Roopkund (locally known as Mystery Lake) is a high altitude glacial lake in the Uttarakhand state of India. It lies in the lap of Trishul massif and is famous for the hundreds of human skeletons found at the edge of the lake. The area is uninhabited, located in the Himalayas at an altitude of 5,029 metres (16,499 feet). Surrounded by rock-strewn glaciers and snow-clad mountains, the lake is a popular trekking destination.
A shallow lake, having a depth of about two metres, Roopkund has attracted attention because of the human skeletal remains that are visible at its bottom when the snow melts. Many theories and opinions exist, from purely spiritual to scientific ones, attempting to explain the existence of these skeletons, which date back to 9th century CE. Because of the human remains, the lake has been called Skeleton Lake in recent times.
The human skeletons were rediscovered in 1942 by a Nanda Devi game reserve ranger H K Madhwal, although there are reports about these bones from the late 19th century. The skeletons are visible in the clear water of the shallow lake during a one-month period, when the ice melts. Along with the skeletons, wooden artifacts, iron spearheads, leather slippers, and rings were also found. When a team from National Geographic magazine retrieved about 30 skeletons, flesh was still attached to some of them. Geneticist Neeraj Rai at Center for Cellular and Molecular Biology at Hyderabad conducted DNA tests on a hundred samples from the lake and compared them to the current Indian population. Results indicated that 70% of them had an affinity with Iran, while the remaining belonged to the local population. It is hypothesized that the Iran group took the help of local porters to seek a new land for settlement. Later studies placed the time of mass death around the 9th century AD (1200 years old).
The local legend says that the king of Kanauj, Raja Jasdhaval, with his pregnant wife, Rani Balampa, their servants, a dance troupe and others went on a pilgrimage to Nanda Devi shrine, and the group faced a storm with large hailstones, from which the entire party perished near Roopkund lake.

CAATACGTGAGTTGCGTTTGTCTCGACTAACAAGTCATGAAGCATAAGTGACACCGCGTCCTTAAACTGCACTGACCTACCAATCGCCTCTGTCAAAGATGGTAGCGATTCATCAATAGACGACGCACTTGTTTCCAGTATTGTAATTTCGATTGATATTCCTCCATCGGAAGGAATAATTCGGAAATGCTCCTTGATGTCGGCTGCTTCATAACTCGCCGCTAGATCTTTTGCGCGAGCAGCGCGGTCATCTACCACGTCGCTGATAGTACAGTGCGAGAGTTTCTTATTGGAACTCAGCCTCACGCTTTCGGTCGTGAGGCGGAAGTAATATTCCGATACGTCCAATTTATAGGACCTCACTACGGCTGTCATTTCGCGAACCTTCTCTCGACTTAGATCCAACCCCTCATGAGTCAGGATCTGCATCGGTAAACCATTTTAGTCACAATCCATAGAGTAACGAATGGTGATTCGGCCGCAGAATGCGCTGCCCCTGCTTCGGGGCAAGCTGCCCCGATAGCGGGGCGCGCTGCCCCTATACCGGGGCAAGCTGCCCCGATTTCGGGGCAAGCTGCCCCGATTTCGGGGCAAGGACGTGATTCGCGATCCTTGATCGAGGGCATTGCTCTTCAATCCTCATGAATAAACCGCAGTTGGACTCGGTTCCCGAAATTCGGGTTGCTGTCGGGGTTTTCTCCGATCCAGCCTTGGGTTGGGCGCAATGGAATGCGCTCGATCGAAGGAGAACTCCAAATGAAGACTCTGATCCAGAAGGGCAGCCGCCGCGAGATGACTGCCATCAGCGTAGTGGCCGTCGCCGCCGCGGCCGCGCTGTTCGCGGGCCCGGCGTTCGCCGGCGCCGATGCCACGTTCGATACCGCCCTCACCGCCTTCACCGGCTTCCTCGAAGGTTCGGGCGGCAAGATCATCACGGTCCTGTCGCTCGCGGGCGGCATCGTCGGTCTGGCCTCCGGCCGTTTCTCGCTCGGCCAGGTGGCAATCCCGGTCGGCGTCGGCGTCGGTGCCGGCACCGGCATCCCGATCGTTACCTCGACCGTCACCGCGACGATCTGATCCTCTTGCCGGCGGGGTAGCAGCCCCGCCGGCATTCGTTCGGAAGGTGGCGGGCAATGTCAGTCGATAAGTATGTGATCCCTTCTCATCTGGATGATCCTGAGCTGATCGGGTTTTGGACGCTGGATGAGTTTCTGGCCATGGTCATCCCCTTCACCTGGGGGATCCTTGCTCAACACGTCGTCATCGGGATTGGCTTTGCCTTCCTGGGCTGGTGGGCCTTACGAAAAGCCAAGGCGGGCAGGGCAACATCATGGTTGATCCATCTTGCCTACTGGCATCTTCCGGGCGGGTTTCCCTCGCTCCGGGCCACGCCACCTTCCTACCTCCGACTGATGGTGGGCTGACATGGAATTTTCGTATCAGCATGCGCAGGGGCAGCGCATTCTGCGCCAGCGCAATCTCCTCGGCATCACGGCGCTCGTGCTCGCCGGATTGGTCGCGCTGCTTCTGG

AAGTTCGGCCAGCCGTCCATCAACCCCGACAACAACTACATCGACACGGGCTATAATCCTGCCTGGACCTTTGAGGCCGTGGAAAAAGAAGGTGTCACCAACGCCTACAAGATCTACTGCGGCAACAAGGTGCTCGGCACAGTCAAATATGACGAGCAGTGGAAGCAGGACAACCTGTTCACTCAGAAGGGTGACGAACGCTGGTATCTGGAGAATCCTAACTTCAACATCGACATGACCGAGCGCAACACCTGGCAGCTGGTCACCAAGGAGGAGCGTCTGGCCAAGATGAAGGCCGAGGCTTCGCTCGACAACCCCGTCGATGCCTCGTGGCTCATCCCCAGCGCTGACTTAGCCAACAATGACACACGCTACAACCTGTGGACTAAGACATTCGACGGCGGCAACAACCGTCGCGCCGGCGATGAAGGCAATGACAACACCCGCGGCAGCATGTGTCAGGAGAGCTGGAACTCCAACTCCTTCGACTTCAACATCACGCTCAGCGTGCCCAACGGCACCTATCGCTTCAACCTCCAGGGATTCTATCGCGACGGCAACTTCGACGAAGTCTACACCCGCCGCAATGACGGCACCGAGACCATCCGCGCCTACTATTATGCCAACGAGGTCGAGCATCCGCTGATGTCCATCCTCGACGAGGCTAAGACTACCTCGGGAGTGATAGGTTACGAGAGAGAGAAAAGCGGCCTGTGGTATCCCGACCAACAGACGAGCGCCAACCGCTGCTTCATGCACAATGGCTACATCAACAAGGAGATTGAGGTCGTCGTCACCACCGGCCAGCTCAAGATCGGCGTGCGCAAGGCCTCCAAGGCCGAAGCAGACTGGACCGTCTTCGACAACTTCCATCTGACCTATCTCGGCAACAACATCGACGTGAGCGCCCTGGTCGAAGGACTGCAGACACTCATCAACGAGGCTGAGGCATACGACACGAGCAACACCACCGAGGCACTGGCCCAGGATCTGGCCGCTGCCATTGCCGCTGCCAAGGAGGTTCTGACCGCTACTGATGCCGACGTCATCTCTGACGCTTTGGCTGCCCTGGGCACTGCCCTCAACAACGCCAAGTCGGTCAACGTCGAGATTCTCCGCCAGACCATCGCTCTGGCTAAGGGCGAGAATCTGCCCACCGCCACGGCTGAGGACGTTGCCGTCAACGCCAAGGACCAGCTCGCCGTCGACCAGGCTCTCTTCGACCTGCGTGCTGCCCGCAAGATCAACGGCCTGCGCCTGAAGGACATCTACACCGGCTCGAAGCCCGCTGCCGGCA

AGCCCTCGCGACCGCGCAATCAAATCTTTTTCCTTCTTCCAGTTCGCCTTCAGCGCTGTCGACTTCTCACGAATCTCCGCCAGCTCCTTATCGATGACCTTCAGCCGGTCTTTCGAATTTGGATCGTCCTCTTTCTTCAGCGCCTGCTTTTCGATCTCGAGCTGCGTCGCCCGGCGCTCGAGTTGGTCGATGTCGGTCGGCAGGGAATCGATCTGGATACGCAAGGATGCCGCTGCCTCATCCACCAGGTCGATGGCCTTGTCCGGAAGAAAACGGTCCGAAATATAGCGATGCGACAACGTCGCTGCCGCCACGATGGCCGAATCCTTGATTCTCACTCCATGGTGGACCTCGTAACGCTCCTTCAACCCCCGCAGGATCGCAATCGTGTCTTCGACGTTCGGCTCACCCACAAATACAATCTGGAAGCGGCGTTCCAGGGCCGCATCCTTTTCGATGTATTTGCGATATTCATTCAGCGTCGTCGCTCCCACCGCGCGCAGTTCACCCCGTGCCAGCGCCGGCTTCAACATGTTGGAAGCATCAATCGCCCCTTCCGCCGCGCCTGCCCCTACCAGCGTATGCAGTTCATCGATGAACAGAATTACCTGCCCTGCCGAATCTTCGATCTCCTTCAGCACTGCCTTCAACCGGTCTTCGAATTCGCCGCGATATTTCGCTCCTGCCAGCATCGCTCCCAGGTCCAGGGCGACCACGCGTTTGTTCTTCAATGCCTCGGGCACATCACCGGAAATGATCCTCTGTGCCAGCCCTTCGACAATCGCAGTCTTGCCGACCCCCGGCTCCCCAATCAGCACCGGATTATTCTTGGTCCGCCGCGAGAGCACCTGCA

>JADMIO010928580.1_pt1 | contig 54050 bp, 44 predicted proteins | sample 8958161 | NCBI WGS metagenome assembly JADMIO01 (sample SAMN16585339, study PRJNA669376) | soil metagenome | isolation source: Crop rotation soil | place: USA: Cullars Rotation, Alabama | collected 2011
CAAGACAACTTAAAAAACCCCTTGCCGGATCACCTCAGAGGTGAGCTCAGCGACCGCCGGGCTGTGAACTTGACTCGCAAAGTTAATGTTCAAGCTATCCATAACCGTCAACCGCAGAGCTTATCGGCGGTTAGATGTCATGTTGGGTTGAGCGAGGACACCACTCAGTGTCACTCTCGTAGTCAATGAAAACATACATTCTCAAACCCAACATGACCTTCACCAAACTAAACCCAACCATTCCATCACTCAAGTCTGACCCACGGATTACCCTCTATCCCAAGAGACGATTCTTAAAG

Remnants belonging to more than 300 people have been found. Radiocarbon dating of the bones at Oxford University's Radiocarbon Accelerator Unit determined the time period to be AD 850 ±30 years. The Anthropological Survey of India conducted a study of the skeletons during the 1950s and some samples are displayed at the Anthropological Survey of India Museum, Dehradun.
Roopkund is a picturesque and beautiful tourist destination and one of the important places for trekking in Chamoli District, Himalayas, located near the base of two Himalayan peaks: Trisul (7120 m) and Nanda Ghunti (6310 m). A religious festival is held at the alpine meadow of Bedni Bugyal every autumn with nearby villages participating. A larger celebration, the Nanda Devi Raj Jat, takes place once every twelve years at Roopkund, during which Goddess Nanda is worshipped. Roopkund lake is covered with ice for most of the time during the year. However, the journey to Roopkund is an enjoyable experience. All along the way, one is surrounded by mountain ranges on all sides.
There are different routes for a trek to Roopkund. Generally, trekkers and adventurers travel to Lohajung or Wan by road. From there, they climb a hillock at Wan and reach Ran ki Dhar, where a flat area allows for overnight camping. If the sky is clear, one can see Trishul Parvat from Bedini Bugyal. The next camping spot is at Bedini Bugyal, which is 12–13 km from Wan. There is a huge grazing ground for mules, horses and sheep. There are two temples and a small lake that add to the beauty of this place. One can see many Himalayan peaks from Bedini Bugyal bridge. Trekkers then go up to Bhagwabasa, which is 10–11 km from Bedini Bugyal. The climate at Bhagwabasa is hostile for most of the year. One gets a closer view of Trishul and other peaks higher than 5000 metres. Many waterfalls and landslides are visible on the extreme slopes of the surrounding mountains. From Bhagwabasa, trekkers either go to Roopkund and return, or go to Shila Samundra (Ocean of Stones) via Junargalli Col Pass, which is just above the lake, and then proceed to Homkund.